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I was going to simply ReTweet this but I wanted to add a couple of thoughts and they wouldn't have fit in 140 characters.
Here's the tweet by @timoreilly: "New blog post: Work on Stuff that Matters: First Principles http:// tinyurl.com/8ugj7o"
The article resonated with me, I highly recommend it. If I were to state my "big hairy audacious goal" for Mockups it would be
"to make the World a better place by helping people build better software"
Clearly it's not on the same league as what a Google.org or The Gates Foundation might do, but for a tiny startup like mine I'd say it's a pretty big goal, and audacious enough. I certainly feel passionately about it.
Tim's first point is to "Work on Something That Matters to You More than Money". The quality/usability of a GUI has a tremendous impact on people's mood: words like "frustrating", "horrible" and "annoying" are fairly common when describing software, and if you were ever forced to use an enterprise HR or Payroll system you know how maddening bad software can be. On the other hand, excellent software elicits powerful feelings as well. I simply LOVE the ease of use of DropBox, Posterous, GMail and yes, Mockups too. Using them makes me feel creative, confident and powerful. I believe that if all software was well made, people would lead happier lives. Life is too short for bad software. If I had a small role in helping people design better software, which in turn made its users happier and more productive...well that matters to me a lot more than money.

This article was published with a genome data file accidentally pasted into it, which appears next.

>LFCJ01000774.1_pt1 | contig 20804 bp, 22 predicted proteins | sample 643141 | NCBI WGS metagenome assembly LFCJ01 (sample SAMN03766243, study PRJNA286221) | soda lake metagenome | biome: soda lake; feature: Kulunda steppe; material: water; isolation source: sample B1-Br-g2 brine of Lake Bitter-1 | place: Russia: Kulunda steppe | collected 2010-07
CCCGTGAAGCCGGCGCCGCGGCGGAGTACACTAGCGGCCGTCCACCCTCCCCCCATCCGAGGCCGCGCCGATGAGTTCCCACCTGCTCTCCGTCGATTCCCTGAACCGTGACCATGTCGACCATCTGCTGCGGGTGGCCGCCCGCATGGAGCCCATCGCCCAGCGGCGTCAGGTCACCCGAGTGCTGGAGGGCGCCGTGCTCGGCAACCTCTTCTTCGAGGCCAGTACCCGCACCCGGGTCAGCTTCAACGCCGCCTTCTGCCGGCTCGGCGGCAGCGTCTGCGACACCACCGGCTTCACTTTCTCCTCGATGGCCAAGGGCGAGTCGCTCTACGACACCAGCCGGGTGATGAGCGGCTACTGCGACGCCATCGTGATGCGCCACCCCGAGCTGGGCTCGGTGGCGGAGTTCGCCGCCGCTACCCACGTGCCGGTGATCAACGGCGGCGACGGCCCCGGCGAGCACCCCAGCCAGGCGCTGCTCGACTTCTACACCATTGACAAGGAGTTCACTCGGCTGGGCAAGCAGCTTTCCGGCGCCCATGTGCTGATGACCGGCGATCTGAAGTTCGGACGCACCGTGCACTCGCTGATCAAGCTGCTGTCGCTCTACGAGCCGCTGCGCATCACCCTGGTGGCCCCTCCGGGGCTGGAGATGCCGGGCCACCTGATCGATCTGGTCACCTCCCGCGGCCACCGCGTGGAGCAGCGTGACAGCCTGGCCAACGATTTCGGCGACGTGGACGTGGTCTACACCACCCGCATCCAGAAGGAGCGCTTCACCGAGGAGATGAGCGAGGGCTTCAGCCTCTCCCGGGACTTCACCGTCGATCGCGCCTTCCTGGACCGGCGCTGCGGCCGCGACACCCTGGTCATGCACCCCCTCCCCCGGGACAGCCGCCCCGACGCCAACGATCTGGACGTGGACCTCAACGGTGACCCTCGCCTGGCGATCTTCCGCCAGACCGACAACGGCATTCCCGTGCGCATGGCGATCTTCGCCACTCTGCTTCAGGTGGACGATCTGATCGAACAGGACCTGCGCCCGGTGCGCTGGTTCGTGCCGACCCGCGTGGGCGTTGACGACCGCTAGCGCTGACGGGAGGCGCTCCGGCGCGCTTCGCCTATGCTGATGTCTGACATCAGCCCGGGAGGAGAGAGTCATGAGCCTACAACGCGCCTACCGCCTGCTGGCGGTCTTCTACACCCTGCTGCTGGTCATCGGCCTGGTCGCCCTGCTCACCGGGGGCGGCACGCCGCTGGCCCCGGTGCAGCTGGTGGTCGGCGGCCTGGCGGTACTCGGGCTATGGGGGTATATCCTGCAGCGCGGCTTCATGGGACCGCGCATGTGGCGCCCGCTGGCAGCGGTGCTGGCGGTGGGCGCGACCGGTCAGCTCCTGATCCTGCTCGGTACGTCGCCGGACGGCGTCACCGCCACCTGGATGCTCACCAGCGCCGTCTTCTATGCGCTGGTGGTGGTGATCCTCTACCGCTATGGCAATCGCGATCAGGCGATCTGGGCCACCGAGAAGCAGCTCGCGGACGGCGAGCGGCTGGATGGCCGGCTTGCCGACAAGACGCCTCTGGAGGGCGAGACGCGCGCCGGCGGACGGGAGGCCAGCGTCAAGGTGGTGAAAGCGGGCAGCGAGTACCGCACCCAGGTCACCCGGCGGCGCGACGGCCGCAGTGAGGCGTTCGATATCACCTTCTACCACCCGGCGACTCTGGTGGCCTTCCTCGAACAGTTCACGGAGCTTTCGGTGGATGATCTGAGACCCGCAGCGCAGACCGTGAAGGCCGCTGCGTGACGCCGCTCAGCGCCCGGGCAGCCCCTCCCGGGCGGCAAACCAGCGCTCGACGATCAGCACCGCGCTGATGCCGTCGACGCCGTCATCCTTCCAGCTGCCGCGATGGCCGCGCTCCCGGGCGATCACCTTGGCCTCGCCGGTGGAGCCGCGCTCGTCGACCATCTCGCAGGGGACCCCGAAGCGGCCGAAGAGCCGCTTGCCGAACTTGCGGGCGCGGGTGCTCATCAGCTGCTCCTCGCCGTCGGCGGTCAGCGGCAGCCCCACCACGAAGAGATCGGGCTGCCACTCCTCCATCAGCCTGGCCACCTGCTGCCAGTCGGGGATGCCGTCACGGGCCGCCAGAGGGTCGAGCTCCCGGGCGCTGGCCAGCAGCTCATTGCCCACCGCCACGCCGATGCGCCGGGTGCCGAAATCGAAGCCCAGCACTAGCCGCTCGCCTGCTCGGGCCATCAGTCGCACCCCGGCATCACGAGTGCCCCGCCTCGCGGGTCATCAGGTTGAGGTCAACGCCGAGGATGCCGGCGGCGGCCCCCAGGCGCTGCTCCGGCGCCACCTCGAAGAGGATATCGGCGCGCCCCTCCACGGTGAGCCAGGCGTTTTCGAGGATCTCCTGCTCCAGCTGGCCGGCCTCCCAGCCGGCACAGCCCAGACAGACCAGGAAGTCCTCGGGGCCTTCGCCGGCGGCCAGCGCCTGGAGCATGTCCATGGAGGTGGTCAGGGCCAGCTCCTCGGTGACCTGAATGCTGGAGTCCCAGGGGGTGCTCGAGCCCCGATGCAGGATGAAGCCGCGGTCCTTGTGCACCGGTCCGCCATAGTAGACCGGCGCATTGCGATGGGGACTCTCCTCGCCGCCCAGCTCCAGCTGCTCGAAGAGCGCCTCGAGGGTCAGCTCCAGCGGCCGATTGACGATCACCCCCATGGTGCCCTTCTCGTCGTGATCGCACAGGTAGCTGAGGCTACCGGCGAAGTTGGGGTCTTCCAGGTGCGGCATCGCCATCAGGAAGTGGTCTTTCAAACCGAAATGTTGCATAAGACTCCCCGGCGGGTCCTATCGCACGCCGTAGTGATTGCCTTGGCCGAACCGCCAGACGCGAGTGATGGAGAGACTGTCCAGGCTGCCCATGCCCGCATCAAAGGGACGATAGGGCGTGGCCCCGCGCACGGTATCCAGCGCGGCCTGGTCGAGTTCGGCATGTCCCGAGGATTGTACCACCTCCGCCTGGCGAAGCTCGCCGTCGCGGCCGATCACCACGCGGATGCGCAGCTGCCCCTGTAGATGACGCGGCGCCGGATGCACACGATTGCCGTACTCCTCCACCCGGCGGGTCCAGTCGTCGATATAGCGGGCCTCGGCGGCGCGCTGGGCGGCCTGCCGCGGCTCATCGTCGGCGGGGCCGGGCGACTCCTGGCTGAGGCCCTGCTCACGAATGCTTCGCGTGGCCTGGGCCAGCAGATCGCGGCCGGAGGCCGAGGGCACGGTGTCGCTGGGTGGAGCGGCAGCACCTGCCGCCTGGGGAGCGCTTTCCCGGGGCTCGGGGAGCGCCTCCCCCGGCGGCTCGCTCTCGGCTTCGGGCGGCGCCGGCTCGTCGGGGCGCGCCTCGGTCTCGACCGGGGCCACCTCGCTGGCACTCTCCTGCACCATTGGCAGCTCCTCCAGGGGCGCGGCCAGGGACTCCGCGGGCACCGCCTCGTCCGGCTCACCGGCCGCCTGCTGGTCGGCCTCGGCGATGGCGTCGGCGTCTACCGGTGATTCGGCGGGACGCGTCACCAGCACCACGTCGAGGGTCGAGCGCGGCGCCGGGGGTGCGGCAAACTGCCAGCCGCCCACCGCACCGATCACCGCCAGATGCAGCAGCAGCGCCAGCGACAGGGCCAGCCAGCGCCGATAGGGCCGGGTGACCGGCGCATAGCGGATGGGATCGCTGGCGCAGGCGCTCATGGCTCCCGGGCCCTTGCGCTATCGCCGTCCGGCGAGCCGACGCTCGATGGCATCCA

As for Tim's second point "Create More Value Than You Capture", I think we're doing OK there as well. Clearly Mockups saves people time (or they wouldn't be buying it so much), and we give more and more licenses away every day (Mariah woke up to 81 license request emails just yesterday). This sentence also resonated with me: "Look around you: How many people do you employ in fulfilling jobs? How many customers use your products to make their own living? How many competitors have you enabled? How many people have you touched that gave you nothing back?". It sure helps me put things in perspective and feel better about the copy-cats that are popping up...hey if they also help people make better software, I guess we all win in the end! 🙂
As for point three, "Take the Long View", that's something I have known from the start (a lesson I learned from working on essentially the same product for over 6 years at Adobe). It takes time for software to mature, you just have to stick to it and improve it a little every day. This doesn't mean it has to be improved forever for the sake of it (I HATE bloatware), but there's lots of other aspects which could make the software more useful which also need work, like the community-contributed website for common UI patterns that we're working on. Good software lives for a long time, so you'd better be prepared for it (and be excited about the prospect!) when you start it.
Peldi for the Balsamiq Team
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Enjoying every post and wishing you well
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It’s hearth warming and inspiring, I do not have any other words to describe it.